The container does only one thing, but does it well. It is assumed that the container will live only during one process that performs only one function in the application. Due to the fact that the container does not have its kernel boot partition, an init-process and often, even it has only one pseudo-root user, it is not a full-fledged operating system. This specialization makes the function realized by the container predictable and scalable.


By default, the Docker container prohibits everything except access to the network (which also can be disabled). However, if necessary, it is allowed to violate any of these rules.

At the same time, Docker allows us to design a more agile test architecture, by having each container incorporate a brick of the application (database, languages, components). To test a new version of a brick, you need only to replace the corresponding container.

With Docker, it is possible to build an application from containers, each layer having its components isolated from the others. This is the concept of microservices architecture.

Docker and Jenkins

IImage titlen our company, we started to use the Docker philosophy a few months ago. One of our colleagues did an investigation on how it can help us and what benefits we will get using it. In the beginning, we were using Docker only for some automated tests, but after we’ve seen how powerful it is we’ve decided to go even further.

Whether we are talking about the automated tests or about the integration tests, we face the same issues: parallel testing and isolated environments. Each test case needs a clean database in order to be executed. The database loading procedure takes about 1 minute and 30 seconds. To perform this procedure at the beginning of every automated test, it will take days in order to properly test the product. We’ve tried to export/import the database dump, but still, this is not fast enough.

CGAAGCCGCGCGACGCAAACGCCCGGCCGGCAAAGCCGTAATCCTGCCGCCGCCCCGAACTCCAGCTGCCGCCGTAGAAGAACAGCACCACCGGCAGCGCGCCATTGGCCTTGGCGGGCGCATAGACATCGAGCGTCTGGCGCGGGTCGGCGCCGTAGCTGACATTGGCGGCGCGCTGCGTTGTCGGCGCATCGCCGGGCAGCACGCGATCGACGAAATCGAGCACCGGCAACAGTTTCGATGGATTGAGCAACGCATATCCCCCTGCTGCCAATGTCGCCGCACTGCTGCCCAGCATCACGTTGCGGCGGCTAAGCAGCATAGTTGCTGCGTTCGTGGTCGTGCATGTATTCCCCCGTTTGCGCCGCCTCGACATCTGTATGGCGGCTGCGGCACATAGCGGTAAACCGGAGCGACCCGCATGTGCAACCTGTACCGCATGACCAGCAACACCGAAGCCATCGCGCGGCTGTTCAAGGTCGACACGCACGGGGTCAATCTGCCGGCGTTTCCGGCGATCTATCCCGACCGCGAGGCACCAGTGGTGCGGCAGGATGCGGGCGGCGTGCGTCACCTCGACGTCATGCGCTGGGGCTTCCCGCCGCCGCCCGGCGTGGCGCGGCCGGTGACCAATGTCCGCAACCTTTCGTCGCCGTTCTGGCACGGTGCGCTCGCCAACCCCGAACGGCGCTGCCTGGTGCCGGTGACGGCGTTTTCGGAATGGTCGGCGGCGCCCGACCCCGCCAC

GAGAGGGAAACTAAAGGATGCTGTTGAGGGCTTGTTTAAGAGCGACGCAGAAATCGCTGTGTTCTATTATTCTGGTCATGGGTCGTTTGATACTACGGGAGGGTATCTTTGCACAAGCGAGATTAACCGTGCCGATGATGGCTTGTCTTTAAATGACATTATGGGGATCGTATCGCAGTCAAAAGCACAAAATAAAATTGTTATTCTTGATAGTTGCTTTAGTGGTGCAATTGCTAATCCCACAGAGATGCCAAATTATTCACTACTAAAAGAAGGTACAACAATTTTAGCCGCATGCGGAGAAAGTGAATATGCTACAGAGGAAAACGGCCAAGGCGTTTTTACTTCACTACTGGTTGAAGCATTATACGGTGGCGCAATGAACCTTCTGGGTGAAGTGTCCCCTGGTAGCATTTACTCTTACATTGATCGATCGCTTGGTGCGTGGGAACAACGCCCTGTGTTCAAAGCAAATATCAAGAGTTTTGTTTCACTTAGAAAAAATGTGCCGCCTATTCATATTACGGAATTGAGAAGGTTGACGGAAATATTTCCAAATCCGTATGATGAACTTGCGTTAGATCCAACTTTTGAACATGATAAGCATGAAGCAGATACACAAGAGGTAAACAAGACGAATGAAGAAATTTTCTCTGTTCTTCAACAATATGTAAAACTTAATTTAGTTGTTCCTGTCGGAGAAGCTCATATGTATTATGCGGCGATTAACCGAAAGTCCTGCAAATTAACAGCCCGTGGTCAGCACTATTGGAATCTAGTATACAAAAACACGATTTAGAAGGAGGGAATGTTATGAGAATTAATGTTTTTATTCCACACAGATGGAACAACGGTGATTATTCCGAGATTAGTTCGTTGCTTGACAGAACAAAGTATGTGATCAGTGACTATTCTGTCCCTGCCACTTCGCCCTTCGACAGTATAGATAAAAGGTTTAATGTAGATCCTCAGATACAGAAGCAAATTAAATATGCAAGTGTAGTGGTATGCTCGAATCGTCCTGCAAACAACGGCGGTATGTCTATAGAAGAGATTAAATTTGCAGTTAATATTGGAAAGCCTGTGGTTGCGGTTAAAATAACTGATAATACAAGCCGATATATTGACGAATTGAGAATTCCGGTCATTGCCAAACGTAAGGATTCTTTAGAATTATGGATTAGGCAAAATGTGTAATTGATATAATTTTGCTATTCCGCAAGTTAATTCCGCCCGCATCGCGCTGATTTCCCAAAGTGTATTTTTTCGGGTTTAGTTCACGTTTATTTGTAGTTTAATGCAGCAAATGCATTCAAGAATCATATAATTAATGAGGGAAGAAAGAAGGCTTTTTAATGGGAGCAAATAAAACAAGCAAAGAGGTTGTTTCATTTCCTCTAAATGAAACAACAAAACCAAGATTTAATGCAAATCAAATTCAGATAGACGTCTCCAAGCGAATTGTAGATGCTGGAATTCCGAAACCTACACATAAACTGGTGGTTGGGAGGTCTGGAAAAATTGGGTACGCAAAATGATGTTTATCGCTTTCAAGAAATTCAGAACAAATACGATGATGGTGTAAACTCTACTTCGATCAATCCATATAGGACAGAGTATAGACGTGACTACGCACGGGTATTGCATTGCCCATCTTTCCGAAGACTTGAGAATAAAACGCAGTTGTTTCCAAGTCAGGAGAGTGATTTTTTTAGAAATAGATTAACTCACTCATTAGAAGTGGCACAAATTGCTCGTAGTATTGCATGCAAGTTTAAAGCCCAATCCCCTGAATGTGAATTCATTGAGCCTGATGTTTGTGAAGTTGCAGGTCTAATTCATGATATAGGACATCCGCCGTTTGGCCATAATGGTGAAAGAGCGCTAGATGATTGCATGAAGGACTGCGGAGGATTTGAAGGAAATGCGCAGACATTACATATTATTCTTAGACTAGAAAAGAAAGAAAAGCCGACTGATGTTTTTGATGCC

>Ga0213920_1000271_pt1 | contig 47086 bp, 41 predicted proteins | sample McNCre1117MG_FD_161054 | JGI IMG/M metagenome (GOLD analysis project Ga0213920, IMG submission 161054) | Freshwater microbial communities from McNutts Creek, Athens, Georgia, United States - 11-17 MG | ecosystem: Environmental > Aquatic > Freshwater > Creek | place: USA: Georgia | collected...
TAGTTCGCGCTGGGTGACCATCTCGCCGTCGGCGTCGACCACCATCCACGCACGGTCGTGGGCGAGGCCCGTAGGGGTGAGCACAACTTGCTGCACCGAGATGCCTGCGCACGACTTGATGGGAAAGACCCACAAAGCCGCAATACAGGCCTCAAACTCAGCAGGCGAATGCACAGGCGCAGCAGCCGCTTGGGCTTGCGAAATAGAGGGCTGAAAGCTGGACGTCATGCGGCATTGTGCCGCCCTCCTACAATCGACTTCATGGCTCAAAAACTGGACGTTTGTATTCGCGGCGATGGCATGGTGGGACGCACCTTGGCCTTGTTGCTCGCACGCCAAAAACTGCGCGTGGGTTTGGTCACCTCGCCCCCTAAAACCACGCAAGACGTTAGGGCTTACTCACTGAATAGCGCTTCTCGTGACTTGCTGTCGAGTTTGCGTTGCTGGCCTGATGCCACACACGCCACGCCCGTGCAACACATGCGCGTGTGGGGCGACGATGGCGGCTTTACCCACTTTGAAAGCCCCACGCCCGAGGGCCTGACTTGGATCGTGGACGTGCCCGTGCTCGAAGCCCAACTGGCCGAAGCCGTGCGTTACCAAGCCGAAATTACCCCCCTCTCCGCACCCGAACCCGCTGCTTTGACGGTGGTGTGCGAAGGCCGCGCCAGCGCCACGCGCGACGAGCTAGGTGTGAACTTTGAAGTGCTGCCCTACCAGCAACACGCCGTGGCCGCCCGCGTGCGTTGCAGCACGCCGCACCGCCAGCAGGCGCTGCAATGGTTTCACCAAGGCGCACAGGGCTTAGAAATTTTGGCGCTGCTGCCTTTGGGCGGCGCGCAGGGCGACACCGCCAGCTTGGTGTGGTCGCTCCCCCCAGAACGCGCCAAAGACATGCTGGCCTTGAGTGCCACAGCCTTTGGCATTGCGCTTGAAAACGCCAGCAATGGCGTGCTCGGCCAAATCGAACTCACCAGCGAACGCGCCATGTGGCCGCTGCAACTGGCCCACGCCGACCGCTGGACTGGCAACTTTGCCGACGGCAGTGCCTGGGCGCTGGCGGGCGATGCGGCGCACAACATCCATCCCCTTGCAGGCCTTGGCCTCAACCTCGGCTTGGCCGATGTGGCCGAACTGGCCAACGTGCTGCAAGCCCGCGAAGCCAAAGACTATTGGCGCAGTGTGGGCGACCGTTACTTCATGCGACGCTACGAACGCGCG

With Docker, we load the database during the image compilation, only once. It means that the image already contains a clean database and every container started from that image provides a clean environment ready for testing.

Another point concerns the resources that are common for all the tests. On the one hand we want to isolate the System Under Test (SUT); on the other hand, we also want to share some artifacts between SUTs. We want to share all required dependencies. For example, we don’t want to have the copies of all the libraries jars in each image, because in this way we waste quite some GB of memory, not to mention the performance. In order to solve this, we’ve configured a Maven local repository to be shared between the host system, where Docker is installed, and the containers. Inside the Docker image, we keep only some instructions needed for the project to be tested. All the common libraries are shared between all the containers.

Besides the automated tests, we also do some integration tests on our product. These tests also need a separate database, in order to load something and test.

We ensure the continuous integration of our projects by using Jenkins. So far we had a virtual machine serving as a Jenkins master and two virtual machines as slaves. Not too long ago, we decided to remove all the executors from the Jenkins master and to let it handle only the Jenkins configurations. Thus, there are only 2 slaves that can actually do something. However, in addition to the automated and integration tests, we have some other jobs in Jenkins, that also require an environment for the execution. To this end, we’ve configured one slave to run the integration tests and the other one to execute the jobs that don’t need a database. So, with this setup (Fig. 1), we could perform only one integration test at one time.